I’m happy to announce that I’ve just turned in the final version of Contrarian, the third book in “The Grand Illusion,” my newest series.

For those who haven’t been following closely, the first book in the series is Isolate, which will be released this coming October 19th.

The second book, Councilor, is scheduled for release in August of 2022.

While marketing pitches call the series “Gaslamp” fantasy, I’d describe it as high-tech coal-power, because in the world of Guldor — the Empire of Gold — electricity is not technically possible, and thus illumination is by gas lamps, kerosene lanterns, or candles, but industry is coal-powered. The first three books focus on politics at the heart of Guldor, which is a constitutional Imperium, where power largely, but not exclusively, rests in the Council of Sixty-Six at a time of social, economic, and technological change. And… oh, yes, there are empaths who can read and project emotions, and isolates, who cannot be emotionally read or influenced by empaths.

11 thoughts on “Contrarian”

  1. I am very much looking forward to your Grand Illusion books, partly because I always look forward to your books, partly because they will draw on your background in politics. Congratulations on turning in the third book!

  2. James Elliott says:

    Yes, looking forward to this series!

  3. Jeff Wood says:

    Just finished “Councilor” and eager not only for “Contrarian” but what (I hope) follows it in this series.

    I’ve only read your SF before this. I would say this is some of your best work.

    Thank you.

  4. Rashid says:

    I am really looking forward to your next book. You have been my favorite author for over 15 years(since I found your books in my highschool library).

  5. Karl says:

    I am very much looking forward to reading Contrarian. What is the release date?

    Can you consider having some of the women act as …um…silly as some of the the male characters do?

    1. The release date is August 15, 2023.

  6. David says:

    I believe I have enjoyed this series the most out of them all.

    1. OfADifferentMind says:

      I know that publishing houses have good (financial) reasons for what they do & are beyond unlikely to change. However, as a reader, a writer, & an exceedingly admiring fan of L. E. Modesitt for going on three decades, I find delaying the publishing of Contrarian — third book in a incredibly relevant and provocative book in this newest series — for more than two entire years after the author had submitted the completed manuscript to be an excruciating and entirely unacceptable delay. I would far prefer it be released, ideally as an e-book (but, truly, any format would be acceptable) in time for this Christmas — or, should a 2023 publishing date be required for some contractual or other reason, New Years Day surprise … I can think of no nicer gift as reward for those of us who have been dedicated fans ever since our first exposure to this prolific and truly exceptional author. Won’t you think about releasing this one book just a few months early — pretty please?!?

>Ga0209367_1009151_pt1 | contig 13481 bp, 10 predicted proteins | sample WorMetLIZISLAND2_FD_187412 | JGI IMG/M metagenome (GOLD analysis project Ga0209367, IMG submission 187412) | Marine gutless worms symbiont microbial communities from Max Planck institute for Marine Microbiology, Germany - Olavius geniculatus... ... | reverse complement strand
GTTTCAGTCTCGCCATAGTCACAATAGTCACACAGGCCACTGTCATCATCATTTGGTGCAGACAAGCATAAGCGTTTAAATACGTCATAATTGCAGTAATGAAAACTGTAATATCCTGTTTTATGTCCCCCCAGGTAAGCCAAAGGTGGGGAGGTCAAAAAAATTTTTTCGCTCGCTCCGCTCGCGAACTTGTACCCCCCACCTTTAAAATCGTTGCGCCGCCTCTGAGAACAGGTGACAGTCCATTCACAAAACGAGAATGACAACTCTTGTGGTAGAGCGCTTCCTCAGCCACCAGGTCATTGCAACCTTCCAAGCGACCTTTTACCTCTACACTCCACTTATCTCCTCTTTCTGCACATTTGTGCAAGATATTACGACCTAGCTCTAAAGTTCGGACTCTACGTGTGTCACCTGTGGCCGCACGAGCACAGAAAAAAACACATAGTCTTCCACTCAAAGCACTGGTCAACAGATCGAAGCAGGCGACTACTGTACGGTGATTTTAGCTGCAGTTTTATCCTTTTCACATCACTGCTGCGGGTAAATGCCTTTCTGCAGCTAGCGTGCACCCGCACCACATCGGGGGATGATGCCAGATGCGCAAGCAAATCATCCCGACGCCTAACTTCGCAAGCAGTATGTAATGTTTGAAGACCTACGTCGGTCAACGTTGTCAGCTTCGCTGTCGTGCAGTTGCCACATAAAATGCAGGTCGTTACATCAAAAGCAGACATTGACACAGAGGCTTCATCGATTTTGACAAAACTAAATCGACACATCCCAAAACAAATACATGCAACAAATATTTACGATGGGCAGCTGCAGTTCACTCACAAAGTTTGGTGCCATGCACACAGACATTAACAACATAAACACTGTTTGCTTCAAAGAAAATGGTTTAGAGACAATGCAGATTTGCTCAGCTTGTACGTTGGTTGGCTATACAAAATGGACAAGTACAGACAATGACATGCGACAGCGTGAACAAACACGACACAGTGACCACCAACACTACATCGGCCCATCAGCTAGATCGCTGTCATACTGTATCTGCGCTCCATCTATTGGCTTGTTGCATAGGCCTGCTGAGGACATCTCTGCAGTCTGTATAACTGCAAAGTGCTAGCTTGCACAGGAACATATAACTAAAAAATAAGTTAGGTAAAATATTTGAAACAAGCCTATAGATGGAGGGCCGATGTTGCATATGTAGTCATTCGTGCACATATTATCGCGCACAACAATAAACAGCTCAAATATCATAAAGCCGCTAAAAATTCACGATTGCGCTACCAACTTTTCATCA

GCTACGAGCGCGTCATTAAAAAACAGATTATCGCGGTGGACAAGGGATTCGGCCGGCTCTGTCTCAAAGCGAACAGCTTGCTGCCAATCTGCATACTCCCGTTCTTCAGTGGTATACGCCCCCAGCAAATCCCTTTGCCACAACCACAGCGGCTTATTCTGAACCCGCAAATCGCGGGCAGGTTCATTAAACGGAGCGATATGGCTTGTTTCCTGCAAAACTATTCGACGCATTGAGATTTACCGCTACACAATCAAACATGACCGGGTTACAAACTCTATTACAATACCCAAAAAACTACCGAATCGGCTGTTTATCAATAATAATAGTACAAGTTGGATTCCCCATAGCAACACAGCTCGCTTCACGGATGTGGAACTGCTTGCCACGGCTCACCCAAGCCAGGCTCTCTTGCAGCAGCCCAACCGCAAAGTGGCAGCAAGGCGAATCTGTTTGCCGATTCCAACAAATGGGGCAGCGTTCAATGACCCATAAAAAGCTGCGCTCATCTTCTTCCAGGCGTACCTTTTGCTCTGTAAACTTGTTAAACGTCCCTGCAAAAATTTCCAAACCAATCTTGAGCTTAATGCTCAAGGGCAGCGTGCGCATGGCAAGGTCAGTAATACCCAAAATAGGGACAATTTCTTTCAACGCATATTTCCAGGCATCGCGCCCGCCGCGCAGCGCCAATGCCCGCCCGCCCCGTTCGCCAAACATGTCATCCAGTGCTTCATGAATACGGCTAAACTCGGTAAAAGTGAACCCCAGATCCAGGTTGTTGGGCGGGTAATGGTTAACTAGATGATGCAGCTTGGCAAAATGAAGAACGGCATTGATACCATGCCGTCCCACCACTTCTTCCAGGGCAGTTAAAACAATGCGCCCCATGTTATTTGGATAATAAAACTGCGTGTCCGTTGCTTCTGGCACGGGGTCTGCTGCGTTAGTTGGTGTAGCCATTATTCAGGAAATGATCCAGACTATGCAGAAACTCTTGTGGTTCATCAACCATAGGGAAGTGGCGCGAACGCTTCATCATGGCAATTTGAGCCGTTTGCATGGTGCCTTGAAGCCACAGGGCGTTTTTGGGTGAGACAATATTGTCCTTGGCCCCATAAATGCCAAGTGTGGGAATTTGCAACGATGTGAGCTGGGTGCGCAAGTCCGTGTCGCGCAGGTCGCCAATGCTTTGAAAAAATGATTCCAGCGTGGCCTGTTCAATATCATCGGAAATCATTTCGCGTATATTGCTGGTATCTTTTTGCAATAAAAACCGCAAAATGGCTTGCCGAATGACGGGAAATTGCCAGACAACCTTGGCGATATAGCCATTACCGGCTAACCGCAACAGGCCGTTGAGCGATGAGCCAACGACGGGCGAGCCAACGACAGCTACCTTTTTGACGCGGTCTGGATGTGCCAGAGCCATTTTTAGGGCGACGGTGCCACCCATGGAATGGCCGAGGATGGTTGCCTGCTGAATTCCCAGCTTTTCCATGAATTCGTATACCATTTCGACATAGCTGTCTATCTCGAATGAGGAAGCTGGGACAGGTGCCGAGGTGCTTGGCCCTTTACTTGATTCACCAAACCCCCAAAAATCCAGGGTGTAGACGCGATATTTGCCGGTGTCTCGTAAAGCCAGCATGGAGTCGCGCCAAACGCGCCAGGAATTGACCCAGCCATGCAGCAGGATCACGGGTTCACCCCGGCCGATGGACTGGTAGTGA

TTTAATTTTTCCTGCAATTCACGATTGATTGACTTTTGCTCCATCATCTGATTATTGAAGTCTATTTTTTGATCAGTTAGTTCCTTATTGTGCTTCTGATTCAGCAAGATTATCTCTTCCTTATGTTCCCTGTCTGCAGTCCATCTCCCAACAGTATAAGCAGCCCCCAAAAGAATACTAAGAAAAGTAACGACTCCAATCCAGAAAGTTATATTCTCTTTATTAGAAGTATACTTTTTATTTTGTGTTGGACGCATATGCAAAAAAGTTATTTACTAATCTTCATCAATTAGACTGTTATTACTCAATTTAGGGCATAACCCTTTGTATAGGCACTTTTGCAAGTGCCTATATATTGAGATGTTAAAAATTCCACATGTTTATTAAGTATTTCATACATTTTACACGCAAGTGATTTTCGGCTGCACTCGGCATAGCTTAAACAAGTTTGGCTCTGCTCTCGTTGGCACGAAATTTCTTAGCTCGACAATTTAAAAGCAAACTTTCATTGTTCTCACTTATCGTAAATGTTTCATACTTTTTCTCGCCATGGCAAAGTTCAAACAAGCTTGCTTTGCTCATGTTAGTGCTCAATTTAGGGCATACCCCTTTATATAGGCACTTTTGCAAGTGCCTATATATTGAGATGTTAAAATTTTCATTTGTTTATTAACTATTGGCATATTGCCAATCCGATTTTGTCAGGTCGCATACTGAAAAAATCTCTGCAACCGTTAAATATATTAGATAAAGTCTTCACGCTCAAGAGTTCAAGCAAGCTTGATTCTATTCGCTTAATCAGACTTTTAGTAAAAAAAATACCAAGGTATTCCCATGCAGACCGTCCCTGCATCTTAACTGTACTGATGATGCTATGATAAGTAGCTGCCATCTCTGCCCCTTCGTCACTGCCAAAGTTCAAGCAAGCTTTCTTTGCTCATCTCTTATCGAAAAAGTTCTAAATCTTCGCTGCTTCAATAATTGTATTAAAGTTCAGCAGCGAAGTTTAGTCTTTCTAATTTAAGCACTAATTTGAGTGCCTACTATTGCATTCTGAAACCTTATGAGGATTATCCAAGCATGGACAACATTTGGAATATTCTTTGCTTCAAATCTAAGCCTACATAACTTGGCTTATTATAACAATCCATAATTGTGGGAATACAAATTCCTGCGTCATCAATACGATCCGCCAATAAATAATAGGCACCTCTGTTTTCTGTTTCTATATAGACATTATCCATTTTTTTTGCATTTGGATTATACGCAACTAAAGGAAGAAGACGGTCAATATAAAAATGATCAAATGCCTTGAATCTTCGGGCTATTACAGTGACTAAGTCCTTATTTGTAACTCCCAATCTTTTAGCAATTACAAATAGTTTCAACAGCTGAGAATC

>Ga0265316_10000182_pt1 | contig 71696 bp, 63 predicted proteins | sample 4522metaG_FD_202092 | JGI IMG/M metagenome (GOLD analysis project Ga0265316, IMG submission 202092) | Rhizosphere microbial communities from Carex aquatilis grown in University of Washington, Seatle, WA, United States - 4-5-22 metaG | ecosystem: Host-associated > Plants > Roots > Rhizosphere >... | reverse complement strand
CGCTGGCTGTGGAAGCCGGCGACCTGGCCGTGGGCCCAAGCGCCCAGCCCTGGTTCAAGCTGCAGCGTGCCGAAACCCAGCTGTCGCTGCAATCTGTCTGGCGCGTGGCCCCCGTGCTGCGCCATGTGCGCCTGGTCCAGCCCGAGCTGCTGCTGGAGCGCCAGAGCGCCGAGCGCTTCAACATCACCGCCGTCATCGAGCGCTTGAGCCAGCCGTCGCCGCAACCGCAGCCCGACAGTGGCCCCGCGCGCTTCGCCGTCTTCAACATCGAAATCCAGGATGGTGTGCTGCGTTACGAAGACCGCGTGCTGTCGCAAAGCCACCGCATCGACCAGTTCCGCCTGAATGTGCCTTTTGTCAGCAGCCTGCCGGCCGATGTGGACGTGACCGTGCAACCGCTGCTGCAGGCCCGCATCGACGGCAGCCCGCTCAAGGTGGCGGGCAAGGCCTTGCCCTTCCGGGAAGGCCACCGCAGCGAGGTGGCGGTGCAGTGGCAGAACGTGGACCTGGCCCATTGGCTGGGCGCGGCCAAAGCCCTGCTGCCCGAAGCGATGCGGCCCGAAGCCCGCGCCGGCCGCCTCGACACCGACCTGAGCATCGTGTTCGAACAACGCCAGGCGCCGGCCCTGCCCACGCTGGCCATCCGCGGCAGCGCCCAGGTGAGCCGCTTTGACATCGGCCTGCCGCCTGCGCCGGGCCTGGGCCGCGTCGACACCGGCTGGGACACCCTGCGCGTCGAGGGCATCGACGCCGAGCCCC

1. One of the reasons for the delay, as I’ve mentioned elsewhere, is that the two largest sale outlets — Amazon and Barnes & Noble — want to know what’s being published more than a year in advance. Because it takes 6-9 months to get a book through the physical production process [getting the cover artist and cover, copy-editing, proofing, sales planning (you can’t put best-sellers too close together because they cannibalize sales) etc.)], that pretty much means close to two years lead time. Back before the giants took control, most of my books were published within 12-16 months after being turned in and accepted.

  7. OfADifferentMind says:

    Dare I say it: Perhaps time to begin self publishing (at least once current contractual commitments are met)?

    The wife-husband writing team that is Ilona Andrews might perhaps be happy to provide you some valuable input on the practicalities of making that work + the upsides & downsides to that (as authors who also have a well-established, devotedly loyal fan base in the same general arena).

    I know self-publishing isn’t for every author, and that (if they are wise) your current publisher probably has already got a lifetime lock on you, via some decidedly comfy, perhaps ermine-lined, golden…errrr…well, more likely, ruby-encrusted, platinum handcuffs.

    However, I’m determined to keep planting seeds & encouragements until I get a number of my favorite authors are providing books in my favorite series more rapidly, once written (even if that early access is only for specially priced — in other words: more profitable — special “super fan” e-book editions that, directors cut movies, might also include deleted chapters/segments, preview chapters or any little tidbits from new series … and/or are available only via a minimum 12-24 month subscription basis, that includes early access to one or more of my favorite established author’s books once written, plus perhaps books from promising, up & comers.

    Besides satisfying my urges for early access (& willing to pay for it), I trying to ensure myself a steady diet of 3-6 tasty works of fiction per month to enjoy interspersed between all non-fiction reading I consume.

  8. John Haigh says:

    Interestingly, before councilor arrived I was rereading the “Ghost” books. Lo and behold, Professor John Esbach makes an appearance here as well.
    Am not sure if this is significant but it’s interesting to speculate why..

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